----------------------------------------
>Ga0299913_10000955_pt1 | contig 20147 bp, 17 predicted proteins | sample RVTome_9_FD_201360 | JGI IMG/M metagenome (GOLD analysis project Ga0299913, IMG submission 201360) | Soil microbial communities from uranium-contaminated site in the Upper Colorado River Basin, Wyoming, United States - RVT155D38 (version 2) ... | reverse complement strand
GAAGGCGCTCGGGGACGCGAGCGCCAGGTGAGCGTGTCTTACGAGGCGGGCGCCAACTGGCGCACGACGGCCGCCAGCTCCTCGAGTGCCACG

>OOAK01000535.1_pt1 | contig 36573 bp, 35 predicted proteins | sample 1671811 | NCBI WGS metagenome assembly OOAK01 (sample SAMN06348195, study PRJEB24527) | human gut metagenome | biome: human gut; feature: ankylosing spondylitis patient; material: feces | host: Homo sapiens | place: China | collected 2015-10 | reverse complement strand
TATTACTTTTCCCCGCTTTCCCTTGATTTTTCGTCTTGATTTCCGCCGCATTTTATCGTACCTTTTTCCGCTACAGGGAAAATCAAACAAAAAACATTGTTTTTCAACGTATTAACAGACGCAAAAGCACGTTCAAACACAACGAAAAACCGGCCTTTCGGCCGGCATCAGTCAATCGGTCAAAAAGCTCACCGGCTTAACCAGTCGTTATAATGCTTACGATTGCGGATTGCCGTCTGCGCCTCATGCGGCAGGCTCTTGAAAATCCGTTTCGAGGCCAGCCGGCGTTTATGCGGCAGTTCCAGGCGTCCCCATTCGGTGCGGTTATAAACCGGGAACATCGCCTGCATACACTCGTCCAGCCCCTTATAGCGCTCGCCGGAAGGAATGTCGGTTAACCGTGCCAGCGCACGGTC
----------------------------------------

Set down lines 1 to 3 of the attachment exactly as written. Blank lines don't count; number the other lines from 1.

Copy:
>Ga0299913_10000955_pt1 | contig 20147 bp, 17 predicted proteins | sample RVTome_9_FD_201360 | JGI IMG/M metagenome (GOLD analysis project Ga0299913, IMG submission 201360) | Soil microbial communities from uranium-contaminated site in the Upper Colorado River Basin, Wyoming, United States - RVT155D38 (version 2) ... | reverse complement strand
GAAGGCGCTCGGGGACGCGAGCGCCAGGTGAGCGTGTCTTACGAGGCGGGCGCCAACTGGCGCACGACGGCCGCCAGCTCCTCGAGTGCCACG

>OOAK01000535.1_pt1 | contig 36573 bp, 35 predicted proteins | sample 1671811 | NCBI WGS metagenome assembly OOAK01 (sample SAMN06348195, study PRJEB24527) | human gut metagenome | biome: human gut; feature: ankylosing spondylitis patient; material: feces | host: Homo sapiens | place: China | collected 2015-10 | reverse complement strand